Pantry organization. With Thanksgiving only two weeks away, there’s no time to waste. Thanksgiving is the best time to concentrate on kitchen and pantry organization.

When working with clients, one of my biggest pet peeves is seeing (or in this case, not seeing) the client’s pantry floor, as it’s cluttered with 6-packs of cans and bottles, used trash bags, dust bunnies, bugs (yes, bugs) and whatever else gets carelessly tossed in. On the other end of the spectrum (literally), I’ve seen top shelves piled so high that I’m afraid to enter for fear of being bombarded by unidentified falling objects.

I challenge you to keep the floors and top shelves clear. If you can accomplish this simple task, you’re halfway toward having an organized pantry and organized kitchen. As I’ve said before: Thanksgiving is the best time to get started on your kitchen and pantry organization projects.

To help you get started, here are five easy-to-accomplish kitchen projects, which are designed to take no longer than 20 minutes each. Let’s start with pantry organization.

  • Spices: Organizing your spices can be accomplished in no time flat. Start by removing every single jar from the cabinet or shelf and lining them up, grouping multiples together, in a row, with the labels facing toward you. Then start sniffing. Spices that have lost their aroma or that haven’t been used in more than a year should be jettisoned. You can also “marry” duplicates, as long as they’re fresh. If you’re left with a smidgen after combining the duplicates, use it or lose it.
  • Dry foods: An opened box of dry goods, such as flour, pasta, sugar or rice, may look okay at first glance, but check carefully for weevils and other small insects (yummy). Once opened, chips, crackers, cereals and nuts have a tendency to go stale. Any foods that fall into either of these categories, should be tossed out.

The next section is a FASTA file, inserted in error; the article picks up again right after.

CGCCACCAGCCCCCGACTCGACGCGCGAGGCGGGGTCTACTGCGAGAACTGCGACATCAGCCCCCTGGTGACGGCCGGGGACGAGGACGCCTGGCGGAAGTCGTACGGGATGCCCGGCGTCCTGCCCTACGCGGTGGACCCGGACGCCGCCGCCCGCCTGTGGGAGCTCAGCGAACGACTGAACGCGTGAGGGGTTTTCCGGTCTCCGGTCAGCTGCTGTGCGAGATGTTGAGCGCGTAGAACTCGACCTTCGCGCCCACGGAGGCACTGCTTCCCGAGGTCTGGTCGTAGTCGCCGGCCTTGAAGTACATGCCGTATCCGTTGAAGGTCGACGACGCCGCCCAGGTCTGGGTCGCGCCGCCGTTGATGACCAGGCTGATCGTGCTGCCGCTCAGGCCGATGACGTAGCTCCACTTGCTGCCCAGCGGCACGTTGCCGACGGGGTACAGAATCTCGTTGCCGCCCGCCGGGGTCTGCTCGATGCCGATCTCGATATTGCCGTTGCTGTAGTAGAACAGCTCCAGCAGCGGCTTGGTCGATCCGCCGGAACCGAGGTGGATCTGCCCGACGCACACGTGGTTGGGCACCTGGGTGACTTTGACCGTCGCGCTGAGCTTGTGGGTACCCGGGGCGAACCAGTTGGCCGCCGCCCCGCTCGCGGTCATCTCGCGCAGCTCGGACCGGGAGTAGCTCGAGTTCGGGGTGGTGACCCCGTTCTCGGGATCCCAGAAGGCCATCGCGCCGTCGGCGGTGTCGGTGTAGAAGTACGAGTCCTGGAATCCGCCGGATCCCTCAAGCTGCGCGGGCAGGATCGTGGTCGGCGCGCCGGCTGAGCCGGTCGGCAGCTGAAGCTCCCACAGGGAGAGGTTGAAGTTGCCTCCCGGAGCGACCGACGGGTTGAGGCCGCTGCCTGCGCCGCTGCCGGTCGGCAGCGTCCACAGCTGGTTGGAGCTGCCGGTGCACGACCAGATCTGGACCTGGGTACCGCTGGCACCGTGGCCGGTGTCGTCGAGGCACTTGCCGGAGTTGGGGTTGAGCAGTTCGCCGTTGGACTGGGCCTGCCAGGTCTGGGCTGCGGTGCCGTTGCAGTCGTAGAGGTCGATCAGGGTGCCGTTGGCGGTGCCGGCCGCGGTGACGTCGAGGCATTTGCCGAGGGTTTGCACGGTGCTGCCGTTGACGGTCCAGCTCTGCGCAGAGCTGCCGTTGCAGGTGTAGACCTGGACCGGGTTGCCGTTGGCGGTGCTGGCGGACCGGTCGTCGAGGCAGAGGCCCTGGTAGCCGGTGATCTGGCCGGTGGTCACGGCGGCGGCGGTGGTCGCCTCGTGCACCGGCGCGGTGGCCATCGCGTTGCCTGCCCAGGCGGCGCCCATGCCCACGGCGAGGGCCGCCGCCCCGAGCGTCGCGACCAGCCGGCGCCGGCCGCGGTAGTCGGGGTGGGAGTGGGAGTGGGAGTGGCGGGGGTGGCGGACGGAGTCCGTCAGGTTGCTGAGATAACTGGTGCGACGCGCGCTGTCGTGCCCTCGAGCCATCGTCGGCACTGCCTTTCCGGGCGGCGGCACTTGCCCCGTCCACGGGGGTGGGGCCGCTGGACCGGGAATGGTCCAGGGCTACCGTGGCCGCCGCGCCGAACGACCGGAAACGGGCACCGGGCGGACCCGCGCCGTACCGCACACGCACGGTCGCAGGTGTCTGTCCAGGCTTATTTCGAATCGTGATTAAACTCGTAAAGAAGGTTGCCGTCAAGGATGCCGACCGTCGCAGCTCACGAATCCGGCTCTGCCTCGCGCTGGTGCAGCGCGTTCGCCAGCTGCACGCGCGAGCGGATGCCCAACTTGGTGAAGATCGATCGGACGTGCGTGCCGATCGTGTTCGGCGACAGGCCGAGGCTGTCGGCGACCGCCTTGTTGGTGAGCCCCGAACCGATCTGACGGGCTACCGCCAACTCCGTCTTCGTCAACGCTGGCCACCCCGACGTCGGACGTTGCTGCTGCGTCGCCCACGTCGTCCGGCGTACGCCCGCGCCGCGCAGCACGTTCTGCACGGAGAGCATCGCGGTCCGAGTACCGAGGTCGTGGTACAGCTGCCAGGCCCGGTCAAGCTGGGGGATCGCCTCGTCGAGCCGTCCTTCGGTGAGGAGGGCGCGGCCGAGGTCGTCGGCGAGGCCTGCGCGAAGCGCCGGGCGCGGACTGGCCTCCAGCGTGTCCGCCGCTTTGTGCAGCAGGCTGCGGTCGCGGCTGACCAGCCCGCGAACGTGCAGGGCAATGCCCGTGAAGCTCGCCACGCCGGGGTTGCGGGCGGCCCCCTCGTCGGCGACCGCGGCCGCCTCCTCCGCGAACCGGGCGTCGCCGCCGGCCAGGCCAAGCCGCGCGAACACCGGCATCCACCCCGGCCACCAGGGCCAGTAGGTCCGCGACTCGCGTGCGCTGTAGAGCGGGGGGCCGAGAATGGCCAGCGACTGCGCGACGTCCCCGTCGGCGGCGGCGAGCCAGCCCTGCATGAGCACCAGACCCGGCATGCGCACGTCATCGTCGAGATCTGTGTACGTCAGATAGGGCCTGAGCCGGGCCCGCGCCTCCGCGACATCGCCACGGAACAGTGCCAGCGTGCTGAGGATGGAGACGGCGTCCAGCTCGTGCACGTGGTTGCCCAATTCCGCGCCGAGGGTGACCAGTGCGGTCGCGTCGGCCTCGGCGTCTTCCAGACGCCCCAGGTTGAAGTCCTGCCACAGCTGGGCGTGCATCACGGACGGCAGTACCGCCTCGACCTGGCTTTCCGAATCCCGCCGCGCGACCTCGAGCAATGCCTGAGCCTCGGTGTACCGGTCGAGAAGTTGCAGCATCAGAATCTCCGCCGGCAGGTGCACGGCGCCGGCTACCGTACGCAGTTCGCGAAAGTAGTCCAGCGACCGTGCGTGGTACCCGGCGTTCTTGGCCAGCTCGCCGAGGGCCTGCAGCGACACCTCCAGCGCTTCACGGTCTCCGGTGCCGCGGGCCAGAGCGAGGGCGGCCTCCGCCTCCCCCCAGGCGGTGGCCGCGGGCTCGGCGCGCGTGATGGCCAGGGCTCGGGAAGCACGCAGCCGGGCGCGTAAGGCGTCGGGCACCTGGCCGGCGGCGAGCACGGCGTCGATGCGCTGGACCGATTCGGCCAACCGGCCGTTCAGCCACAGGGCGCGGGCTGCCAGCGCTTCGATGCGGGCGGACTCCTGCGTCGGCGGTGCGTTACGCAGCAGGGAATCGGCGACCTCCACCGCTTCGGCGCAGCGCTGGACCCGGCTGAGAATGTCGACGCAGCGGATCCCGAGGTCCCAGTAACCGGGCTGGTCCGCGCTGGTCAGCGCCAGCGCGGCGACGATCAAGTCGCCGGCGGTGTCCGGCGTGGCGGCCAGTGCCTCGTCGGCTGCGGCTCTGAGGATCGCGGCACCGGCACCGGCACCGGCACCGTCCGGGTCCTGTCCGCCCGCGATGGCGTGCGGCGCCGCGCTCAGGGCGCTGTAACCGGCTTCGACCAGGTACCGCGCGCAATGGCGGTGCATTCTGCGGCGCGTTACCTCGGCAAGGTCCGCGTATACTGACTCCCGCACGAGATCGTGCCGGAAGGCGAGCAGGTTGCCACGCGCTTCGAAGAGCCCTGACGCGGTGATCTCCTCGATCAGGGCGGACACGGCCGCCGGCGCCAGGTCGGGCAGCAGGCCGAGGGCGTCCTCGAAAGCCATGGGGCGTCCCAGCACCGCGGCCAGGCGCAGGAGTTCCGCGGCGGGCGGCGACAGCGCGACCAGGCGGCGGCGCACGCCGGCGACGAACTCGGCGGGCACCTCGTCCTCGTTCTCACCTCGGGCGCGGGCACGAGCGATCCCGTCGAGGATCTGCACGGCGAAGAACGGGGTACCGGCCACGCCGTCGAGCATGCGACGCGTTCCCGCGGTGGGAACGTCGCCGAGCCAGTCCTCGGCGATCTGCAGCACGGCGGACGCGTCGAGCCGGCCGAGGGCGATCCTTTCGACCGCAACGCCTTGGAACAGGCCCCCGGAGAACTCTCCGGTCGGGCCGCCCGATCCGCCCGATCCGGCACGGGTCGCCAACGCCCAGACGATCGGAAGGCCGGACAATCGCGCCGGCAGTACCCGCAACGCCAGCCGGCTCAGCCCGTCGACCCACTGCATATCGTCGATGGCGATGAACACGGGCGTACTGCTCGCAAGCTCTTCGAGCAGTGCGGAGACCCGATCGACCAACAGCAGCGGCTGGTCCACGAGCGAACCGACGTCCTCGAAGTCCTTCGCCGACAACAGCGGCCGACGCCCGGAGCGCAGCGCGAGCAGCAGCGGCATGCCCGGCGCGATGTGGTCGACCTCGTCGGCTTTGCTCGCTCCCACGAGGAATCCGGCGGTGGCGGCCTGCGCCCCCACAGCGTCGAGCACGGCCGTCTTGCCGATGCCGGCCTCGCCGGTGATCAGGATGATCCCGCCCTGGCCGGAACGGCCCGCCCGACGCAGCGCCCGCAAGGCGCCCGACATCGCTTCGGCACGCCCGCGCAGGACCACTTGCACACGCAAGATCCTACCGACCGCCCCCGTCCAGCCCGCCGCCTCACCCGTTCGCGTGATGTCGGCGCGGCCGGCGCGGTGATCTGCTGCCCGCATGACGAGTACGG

• Canned foods: With the exception of infant formula and some baby foods, product dates, such as, sell by, best if used before, expiration and use by primarily relate to the quality of the food or, in some cases, the “life of the can,” and not to the actual safety of the canned foods. With or without an expiration date, canned foods will eventually go bad. If a can is rusted, swollen or dented, it should be thrown away immediately.
  • Ergonomics: When putting things away, think in terms of ergonomics and avoid putting heavy items in hard-to-reach areas. My suggestion is that heavy items, such as large blenders, KitchenAid mixers and pressure cookers, for example, be placed waist-high to avoid too much bending or lifting.
  • Freezer & refrigerator: While you probably won’t die from eating a rotten egg, drinking spoiled milk or chowing down on a freezer-burned, shriveled-up, older-than-the-hills rib-eye steak, why would you? While cleaning out your perishable items, you need to carefully inspect previously opened containers using the “four senses”: smell, taste, sight and, most importantly, common sense. If something looks or smells rancid or funky, don’t think twice before throwing it away.

When organizing and decluttering your kitchen, it’s important to remember that it’s more about the consequences of eating something that may be unsafe than it is about the clutter and overall appearance of your pantry, freezer and fridge.